The personal database landscape for the Apple ecosystem is a charred and barren landscape, littered with the corpses of the fallen. Like this companion post, the available solutions all fall short in any number of ways:
No iOS companion, no iCloud sync, or both (Tropy)
Last update to the app was years ago (Records, Delicious Library)
Subscription pricing in the hundreds per year (FileMaker Pro)
Remember, just because the website is up and the developer will still let you buy it, doesn’t mean that the software is technically “supported” (looking at you Yojimbo). Years ago I wouldn’t have hesitated to recommend Delicious Library, but like Yojimbo, VoodooPad, and so many others, they’ve failed to keep up to date. Zombie abandonware, still moving, but dead just the same.
Summary fields are most certainly NOT single line only and are fully searchable.
Here’s jus tone from my Bookpedia database “Catalog for the exhibition of Navajo weaving that ran through 4 Oct. 1992 in Denver. It will travel to Phoenix, DC, Omaha, and NYC during 1994 and 1995. The show comprises the Gloria F. Ross Collection of Contemporary Navajo Weaving of the Denver Art Museum. Fine color photos of the work with biographical sketches and comments of the weavers. Annotation copyright Book News, Inc. Portland, Or.”
You also might look at the custom fields that are part of the extras in a Bookpedia database.
For kindle books you download for transfer via USB. It’s an option under my content and devices.
Then, if you are like me, you run them through Calibre to de-DRM them and save the library file on my own server.
With well over 1000 Kindle books making sure I retain access to them is important to me. Youc an oalso doewload other formats of ebooks like epub. For most fo the books I get from Gutenbooks or g from Take Control SW I get both the .MOBI kindle format and the .EPUB formats down and save them both.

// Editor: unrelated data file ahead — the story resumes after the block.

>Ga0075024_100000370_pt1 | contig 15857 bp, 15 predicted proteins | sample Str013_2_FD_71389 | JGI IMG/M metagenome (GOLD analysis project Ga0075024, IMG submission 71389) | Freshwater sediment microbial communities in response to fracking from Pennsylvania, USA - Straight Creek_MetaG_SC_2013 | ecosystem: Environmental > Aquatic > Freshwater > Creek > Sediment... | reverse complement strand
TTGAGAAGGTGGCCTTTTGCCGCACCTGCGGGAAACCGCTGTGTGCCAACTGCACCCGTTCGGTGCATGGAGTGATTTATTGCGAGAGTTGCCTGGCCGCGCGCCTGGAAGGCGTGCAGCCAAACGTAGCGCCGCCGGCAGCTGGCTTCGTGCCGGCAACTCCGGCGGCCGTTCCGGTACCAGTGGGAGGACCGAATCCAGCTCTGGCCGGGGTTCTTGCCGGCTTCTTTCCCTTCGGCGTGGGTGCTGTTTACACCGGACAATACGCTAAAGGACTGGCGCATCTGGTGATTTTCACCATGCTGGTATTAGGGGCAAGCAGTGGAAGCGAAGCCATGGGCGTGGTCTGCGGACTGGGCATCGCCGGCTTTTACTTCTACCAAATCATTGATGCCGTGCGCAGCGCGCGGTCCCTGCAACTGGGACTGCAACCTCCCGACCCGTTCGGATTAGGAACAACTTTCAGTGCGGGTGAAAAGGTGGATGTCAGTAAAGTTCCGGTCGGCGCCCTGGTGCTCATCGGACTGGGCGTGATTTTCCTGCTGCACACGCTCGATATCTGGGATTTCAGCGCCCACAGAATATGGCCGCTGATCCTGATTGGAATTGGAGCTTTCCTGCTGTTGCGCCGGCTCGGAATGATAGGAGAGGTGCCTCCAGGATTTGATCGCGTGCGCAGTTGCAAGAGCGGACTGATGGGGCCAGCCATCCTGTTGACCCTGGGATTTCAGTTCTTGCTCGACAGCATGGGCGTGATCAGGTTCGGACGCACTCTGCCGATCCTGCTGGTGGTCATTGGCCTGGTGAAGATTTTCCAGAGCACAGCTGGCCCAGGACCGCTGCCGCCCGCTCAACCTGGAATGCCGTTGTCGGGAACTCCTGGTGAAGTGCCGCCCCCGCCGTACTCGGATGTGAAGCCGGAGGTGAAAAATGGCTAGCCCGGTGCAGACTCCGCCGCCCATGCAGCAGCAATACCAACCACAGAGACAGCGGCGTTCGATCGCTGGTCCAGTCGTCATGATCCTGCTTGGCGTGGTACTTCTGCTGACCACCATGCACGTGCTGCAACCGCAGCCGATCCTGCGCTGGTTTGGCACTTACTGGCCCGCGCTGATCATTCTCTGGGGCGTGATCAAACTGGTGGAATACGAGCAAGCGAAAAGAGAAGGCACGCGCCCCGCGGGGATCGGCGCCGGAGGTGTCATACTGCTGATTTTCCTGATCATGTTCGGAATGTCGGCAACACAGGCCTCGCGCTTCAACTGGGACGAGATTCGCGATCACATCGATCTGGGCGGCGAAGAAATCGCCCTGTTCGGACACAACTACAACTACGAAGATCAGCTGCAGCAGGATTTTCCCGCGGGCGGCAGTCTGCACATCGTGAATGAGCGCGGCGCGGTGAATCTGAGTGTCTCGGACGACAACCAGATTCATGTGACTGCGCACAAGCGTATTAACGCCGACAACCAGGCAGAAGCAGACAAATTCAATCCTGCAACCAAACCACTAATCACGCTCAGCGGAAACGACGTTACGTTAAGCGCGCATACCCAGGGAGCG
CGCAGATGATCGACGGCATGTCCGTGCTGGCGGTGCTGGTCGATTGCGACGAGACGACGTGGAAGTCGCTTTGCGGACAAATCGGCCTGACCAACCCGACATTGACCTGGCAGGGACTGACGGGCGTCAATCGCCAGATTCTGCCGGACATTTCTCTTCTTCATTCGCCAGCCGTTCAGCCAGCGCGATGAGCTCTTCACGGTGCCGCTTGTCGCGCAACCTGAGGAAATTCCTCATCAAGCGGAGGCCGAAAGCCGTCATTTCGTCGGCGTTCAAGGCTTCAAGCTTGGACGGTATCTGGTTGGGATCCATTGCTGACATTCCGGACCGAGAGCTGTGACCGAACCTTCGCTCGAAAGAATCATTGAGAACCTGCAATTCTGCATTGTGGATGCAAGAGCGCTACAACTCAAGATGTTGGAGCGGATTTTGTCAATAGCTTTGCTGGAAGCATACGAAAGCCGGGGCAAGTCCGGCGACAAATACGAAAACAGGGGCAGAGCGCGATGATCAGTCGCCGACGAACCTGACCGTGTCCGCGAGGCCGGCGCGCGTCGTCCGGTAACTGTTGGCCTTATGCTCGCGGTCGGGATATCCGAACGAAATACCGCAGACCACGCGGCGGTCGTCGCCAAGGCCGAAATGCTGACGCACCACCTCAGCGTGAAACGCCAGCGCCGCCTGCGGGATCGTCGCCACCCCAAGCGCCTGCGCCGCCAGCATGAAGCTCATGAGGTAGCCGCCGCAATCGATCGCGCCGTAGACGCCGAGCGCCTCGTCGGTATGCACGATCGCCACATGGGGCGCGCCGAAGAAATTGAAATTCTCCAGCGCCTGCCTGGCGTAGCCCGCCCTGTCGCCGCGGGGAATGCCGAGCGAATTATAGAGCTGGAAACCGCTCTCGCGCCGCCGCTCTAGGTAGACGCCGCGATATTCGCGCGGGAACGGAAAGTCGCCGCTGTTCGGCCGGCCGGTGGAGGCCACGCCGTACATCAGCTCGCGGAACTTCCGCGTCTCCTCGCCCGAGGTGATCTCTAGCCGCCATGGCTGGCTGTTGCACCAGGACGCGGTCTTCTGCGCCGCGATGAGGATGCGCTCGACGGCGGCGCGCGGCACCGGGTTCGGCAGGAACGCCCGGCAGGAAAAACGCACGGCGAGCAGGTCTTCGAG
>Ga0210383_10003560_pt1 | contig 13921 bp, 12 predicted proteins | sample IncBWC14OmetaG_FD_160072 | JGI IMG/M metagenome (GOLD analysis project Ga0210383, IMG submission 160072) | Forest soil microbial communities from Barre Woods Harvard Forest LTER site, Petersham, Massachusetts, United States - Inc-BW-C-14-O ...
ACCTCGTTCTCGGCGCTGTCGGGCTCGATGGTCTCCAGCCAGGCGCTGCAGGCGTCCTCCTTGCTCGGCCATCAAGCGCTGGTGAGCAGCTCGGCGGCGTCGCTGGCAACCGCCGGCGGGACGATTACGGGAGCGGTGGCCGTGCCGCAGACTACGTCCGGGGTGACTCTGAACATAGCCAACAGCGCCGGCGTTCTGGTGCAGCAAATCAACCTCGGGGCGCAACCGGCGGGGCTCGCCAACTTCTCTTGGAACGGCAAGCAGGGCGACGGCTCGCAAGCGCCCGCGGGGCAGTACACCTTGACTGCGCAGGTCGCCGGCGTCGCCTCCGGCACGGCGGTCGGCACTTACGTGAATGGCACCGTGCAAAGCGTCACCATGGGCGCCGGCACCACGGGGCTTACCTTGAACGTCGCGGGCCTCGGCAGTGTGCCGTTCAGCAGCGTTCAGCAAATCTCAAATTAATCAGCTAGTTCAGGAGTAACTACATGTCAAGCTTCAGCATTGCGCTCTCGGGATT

I Use Bookpedia for both my physical and electronic book collection and at the moment there are over 3100 books in the library.
Bookpedia allows attaching links to any sort of file so you can save links to all the pictures of rare books. They also have good support for tracking books that are for sale, hav been sold and what condition etc they are in.
The syncing of Bookpedia is problematic at best but it can be made to work by hand wihth some fiddling. But I rarely need to access the full library catalog on a portable device anyway so that hasn’t been a problem for me. It’s enough that I can easily put whatever books I need on the devices quickly and easily.
Ah, I see that now (changing the scope of the search fields.) That’s important. I don’t know if I would trust the summary and comments fields, or the custom fields, to store a lot of data (would rather have individual structured entries that are easier to manage), but there’s more going on here than I realized. Have you or anyone else had any success hacking a relational model into it? It’s just a sqlite db under the hood, right?
This is something we might use to build a db if we can’t find one. The update history is encouraging. I see there are some scripts that might help with book scanning into Tap Forms. In general, I think it’s important to have a lot of people literate with software like Tap Forms and its predecessors.
This one’s still a finalist, too, despite the limitations for my particular case, if only because it seems pleasant and that counts for something. Just depends on which tradeoff we end up wanting to make.
If I understand what you want you want to set up possible options and pick from a list? If so yes you can do that in the custom fields. Look under preferences, autofill and set what things you want toallow for each of the various fields and they will show up as options if you click on the updown arrows on the right of the custom fields in the Extras for each book
I just opened up a copy of my bookpedia DB in my standard SQLite tools and it is a fairly simple database structure. I didn’t try to write my own queries into it but it is an easily understandable structure.
One oddity that I’ve seen in a lot of other SQLite database. They start their table names with Z. My own preference for tabel and field names is to have them long and verbose and descriptive but that’s style thing not a function thing.